Does a Request for Disability Benefits Qualify as a Request for an Accommodation of Leave Under the ADA?

Tuesday, December 2, 2014

Last month, the Sixth Circuit Court of Appeals answered this question in the negative and found that an employee’s request for long-term disability benefits did not amount to a request for a reasonable accommodation in the form of leave.  As a result, the Sixth Circuit held that the employee’s failure-to-accommodate claim under the ADA failed where he could not point to any other evidence showing that he actually requested leave as a reasonable accommodation.

The employee in this case, Judge v. Landscape Forms, Inc., injured his arm while working at home.  The injury required surgery and the employee, Judge, was told by his doctor that the recovery time would be approximately four to six months.  In May 2011, Judge requested and was approved for FMLA leave until early August 2011.   During his leave, he also applied and was approved for long-term disability benefits beginning in July 2011.

Shortly before he was due to return to work, Judge informed Landscape Forms that he could not yet use his arm and that he would need six weeks of therapy.  He provided Landscape Forms a set of work restrictions, but he did not follow up or return to work after Landscape Forms asked for more clarification regarding the restrictions.  In late September 2011, Landscape Forms contacted Judge seeking information on his work restrictions.  Judge responded by faxing a note from his doctor with new work restrictions, but the note did not include any information as to Judge’s estimated date of recovery.  After receiving the doctor’s note, Landscape Forms terminated Judge on the grounds that it needed to maintain staffing levels and could not leave his position open indefinitely.   Judge was subsequently cleared to return to work without restrictions in November 2011.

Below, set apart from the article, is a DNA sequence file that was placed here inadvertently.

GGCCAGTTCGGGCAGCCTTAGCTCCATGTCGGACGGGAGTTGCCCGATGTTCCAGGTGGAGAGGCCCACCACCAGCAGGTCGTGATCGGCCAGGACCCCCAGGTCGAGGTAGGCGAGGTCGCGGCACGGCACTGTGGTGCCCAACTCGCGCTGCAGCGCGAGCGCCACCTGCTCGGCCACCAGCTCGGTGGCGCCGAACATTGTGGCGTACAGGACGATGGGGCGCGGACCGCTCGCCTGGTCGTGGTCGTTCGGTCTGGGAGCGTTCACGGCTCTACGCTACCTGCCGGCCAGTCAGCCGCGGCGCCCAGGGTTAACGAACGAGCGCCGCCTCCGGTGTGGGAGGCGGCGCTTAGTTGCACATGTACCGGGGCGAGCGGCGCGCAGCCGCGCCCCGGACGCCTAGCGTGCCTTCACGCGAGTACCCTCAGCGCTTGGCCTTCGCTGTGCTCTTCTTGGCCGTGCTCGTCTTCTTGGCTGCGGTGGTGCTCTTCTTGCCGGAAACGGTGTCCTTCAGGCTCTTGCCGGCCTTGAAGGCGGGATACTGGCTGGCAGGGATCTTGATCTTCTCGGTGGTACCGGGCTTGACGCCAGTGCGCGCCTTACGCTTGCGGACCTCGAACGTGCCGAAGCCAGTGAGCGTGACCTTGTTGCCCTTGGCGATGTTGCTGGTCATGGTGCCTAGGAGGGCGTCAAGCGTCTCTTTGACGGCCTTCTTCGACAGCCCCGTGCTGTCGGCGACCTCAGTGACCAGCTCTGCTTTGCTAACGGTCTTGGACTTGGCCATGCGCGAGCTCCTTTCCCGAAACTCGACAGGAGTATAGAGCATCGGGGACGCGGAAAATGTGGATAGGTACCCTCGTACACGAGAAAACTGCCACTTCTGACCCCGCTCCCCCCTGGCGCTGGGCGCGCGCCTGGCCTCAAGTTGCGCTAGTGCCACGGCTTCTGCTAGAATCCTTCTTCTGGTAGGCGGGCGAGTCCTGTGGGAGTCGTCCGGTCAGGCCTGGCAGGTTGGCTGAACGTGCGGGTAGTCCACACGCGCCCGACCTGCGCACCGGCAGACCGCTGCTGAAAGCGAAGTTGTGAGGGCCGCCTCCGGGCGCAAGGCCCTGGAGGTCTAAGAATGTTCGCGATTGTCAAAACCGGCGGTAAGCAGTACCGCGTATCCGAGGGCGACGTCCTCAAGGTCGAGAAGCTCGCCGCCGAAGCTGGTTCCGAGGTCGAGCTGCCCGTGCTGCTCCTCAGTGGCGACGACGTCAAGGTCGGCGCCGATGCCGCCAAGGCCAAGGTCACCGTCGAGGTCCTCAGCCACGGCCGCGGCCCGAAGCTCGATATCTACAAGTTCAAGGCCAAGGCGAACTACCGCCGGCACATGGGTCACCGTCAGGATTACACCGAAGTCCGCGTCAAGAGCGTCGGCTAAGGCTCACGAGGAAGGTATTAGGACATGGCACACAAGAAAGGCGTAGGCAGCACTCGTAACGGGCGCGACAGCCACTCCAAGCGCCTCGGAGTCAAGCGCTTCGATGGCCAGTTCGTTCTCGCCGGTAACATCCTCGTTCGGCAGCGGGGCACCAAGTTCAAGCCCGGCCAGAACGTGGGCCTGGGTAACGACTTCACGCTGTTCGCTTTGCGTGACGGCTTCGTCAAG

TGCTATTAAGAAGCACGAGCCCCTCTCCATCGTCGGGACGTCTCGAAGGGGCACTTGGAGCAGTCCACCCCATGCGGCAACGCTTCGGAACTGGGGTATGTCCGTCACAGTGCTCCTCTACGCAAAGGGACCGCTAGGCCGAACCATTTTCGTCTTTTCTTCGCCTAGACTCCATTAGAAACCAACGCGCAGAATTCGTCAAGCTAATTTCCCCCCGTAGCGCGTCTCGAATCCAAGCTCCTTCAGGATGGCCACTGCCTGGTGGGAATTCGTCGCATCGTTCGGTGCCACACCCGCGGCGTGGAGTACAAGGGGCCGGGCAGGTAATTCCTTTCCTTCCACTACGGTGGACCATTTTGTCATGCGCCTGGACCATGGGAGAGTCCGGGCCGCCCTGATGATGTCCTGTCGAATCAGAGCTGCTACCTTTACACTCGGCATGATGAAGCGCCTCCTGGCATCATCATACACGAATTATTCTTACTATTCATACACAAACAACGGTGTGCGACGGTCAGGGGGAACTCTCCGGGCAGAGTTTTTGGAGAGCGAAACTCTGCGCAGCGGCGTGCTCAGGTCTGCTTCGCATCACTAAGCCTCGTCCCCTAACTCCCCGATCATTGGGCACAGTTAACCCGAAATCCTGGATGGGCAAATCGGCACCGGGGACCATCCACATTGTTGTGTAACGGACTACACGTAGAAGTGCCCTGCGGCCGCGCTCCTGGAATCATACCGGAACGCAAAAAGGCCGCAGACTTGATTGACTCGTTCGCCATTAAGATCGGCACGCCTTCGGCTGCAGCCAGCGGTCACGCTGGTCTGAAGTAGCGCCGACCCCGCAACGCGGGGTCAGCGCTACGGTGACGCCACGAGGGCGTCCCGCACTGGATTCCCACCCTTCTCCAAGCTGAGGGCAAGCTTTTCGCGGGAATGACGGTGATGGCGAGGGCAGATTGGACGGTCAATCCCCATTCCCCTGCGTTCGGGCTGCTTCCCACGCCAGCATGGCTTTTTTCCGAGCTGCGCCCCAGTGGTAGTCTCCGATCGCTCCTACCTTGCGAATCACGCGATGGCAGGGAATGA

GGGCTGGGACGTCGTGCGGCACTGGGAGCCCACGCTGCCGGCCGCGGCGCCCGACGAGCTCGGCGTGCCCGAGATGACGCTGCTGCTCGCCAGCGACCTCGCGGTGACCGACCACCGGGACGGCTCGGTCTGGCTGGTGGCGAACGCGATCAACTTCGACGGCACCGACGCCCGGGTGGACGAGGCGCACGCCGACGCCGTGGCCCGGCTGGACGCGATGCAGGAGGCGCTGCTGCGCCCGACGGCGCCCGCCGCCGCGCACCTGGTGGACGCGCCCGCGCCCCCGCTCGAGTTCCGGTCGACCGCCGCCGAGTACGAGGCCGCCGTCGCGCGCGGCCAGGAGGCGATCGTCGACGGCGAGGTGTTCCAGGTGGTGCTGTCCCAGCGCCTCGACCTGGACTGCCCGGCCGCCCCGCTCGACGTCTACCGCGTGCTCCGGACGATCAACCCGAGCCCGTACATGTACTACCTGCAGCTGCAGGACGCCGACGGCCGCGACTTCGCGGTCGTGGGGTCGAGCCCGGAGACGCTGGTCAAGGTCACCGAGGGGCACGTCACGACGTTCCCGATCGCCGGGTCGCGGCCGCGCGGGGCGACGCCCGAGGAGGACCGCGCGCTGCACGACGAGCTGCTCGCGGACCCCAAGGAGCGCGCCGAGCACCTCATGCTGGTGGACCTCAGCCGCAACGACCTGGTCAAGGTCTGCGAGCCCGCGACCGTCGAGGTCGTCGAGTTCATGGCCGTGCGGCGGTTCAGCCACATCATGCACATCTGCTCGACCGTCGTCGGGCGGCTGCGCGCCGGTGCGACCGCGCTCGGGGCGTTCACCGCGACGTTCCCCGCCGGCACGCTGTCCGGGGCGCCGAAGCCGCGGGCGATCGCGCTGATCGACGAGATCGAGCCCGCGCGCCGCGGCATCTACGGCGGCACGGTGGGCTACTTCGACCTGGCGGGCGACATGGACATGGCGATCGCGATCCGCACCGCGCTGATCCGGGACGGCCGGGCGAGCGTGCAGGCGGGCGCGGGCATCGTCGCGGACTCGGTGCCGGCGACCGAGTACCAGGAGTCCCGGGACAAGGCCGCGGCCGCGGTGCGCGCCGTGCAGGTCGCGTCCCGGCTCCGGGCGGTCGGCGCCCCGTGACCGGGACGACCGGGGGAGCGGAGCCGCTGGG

Judge claimed that Landscape Forms discriminated against him and failed to accommodate his disability by not granting him leave until mid-November 2011.  The key issue for the Sixth Circuit was whether Judge actually requested leave as an accommodation and, if he did, whether the request was reasonable.  The court acknowledged that there is no “bright-line” test to determine when an employee’s request is sufficiently clear to qualify as a request for an accommodation.  However, on the facts of this case, the court found there was no evidence that Judge had ever made any statement that could be construed as a request for leave until mid-November 2011.  Although Judge argued that his request for long-term disability benefits constituted a request for an accommodation of leave, the Sixth Circuit disagreed.  Because Judge’s disability claim was processed through a third-party, which did not provide any information to Landscape Forms about the claim other than its approval, the Sixth Circuit found the request was insufficient to put Landscape Forms on notice that he was requesting leave as a reasonable accommodation or that he was seeking leave until mid-November 2011.

Given its finding that Judge never actually asked for additional leave as an accommodation, the Sixth Circuit did not reach the issue of whether the request would have been reasonable if properly made.  Had it reached this issue, the court might have had an opportunity, like the Tenth Circuit’s recent decision in Hwang v. Kansas State University, to provide additional commentary on when a request for additional leave is reasonable under the ADA, and when it is not.  Obviously, this additional commentary will have to wait for another occasion.